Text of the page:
After all, broader movements originate from very specific instances and demands. Labor struggles might originate over an insult by a manager, or a refusal to grant a bathroom break, or someone getting sick on the job. What happens to these movements next is not preordained. One of those labor struggles could be "resolved" by management by granting a bonus to an individual or making a symbolic gesture of respect, as bosses are now doing with essential workers. Or they could develop into broader struggles against exploitation. Elite liberals who are looking to enhance their social justice credentials may point to racial disparities in police violence in order to justify programs of the diversification of the ruling class while leaving economic inequality in place. But activists who are outraged at the structural inequalities of capitalism may point to these racial disparities as one instance of the broader set of injustices they want to challenge.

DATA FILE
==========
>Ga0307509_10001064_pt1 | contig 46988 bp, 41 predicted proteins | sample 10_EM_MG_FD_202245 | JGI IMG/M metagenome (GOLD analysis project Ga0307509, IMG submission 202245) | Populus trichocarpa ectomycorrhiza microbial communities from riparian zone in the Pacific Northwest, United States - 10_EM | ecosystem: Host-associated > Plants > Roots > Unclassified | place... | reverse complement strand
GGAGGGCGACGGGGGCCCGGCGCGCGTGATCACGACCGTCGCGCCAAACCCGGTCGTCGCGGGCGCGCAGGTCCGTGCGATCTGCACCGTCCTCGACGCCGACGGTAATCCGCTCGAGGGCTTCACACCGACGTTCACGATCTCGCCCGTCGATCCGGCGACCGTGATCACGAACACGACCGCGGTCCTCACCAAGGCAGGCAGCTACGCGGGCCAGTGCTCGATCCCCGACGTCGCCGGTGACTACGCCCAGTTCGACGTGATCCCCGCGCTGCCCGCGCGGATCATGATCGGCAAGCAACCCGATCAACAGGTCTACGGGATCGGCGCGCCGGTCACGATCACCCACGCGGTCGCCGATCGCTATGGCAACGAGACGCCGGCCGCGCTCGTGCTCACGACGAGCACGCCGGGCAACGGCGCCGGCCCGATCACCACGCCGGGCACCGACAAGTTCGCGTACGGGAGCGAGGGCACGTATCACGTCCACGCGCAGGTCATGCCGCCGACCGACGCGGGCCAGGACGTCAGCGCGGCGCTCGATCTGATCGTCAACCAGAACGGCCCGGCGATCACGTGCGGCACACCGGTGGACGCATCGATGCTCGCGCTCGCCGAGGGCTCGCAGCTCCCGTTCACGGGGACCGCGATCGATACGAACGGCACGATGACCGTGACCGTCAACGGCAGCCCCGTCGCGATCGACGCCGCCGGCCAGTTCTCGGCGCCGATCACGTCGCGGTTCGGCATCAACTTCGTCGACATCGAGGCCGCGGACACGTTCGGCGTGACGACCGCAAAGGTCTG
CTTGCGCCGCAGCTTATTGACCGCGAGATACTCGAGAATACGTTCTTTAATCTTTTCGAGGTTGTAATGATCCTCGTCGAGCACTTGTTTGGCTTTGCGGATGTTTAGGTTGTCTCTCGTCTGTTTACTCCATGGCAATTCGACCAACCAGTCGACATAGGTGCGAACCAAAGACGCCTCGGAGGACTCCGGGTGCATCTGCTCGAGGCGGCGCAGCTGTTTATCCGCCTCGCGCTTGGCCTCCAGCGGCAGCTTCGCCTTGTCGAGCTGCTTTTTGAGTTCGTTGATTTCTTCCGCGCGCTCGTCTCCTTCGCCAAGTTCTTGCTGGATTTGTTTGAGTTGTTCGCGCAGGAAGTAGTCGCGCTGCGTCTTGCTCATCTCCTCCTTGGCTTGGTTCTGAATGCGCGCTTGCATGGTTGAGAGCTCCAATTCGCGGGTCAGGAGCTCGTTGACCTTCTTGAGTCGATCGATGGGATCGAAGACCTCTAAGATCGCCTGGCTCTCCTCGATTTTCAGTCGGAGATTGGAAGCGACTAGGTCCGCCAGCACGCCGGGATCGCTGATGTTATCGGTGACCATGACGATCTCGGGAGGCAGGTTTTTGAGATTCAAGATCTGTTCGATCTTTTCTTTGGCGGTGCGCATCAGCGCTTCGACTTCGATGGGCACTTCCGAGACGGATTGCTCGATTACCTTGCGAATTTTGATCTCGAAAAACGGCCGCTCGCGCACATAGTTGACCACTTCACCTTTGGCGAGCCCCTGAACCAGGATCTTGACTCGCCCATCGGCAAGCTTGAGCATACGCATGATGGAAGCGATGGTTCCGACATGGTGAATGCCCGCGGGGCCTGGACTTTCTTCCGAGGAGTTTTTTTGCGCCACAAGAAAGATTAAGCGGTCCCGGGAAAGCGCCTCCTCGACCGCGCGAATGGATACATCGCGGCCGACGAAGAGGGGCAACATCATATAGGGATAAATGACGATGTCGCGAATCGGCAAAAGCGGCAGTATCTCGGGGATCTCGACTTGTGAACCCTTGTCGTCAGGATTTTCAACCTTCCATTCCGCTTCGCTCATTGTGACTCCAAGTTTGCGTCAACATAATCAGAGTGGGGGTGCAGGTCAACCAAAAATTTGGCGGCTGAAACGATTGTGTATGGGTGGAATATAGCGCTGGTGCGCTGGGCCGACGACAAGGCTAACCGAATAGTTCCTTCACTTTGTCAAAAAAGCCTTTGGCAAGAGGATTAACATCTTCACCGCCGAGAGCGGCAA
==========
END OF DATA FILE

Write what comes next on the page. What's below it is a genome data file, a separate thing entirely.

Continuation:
Those of us who advocate a politics of transcending capitalism should think pragmatically about how to intervene in emerging movements to recruit people to this cause and build the alliances and organizations that this project will require. This will mean both criticizing racial ideology and developing the universal and oppositional potential of antiracism. It will also mean advancing a rigorous critique of capitalism and formulating historically appropriate organizations and strategies of class struggle.
What we must not do is engage in moralistic repudiation of arguments which threaten our presuppositions and orthodoxies, nor simply try to shout down and sideline political perspectives which appear to be inconvenient. What we need is the brutal and blazing light of the concept, which respects no shadows of opinion and prejudice, and ultimately illuminates the path to liberation.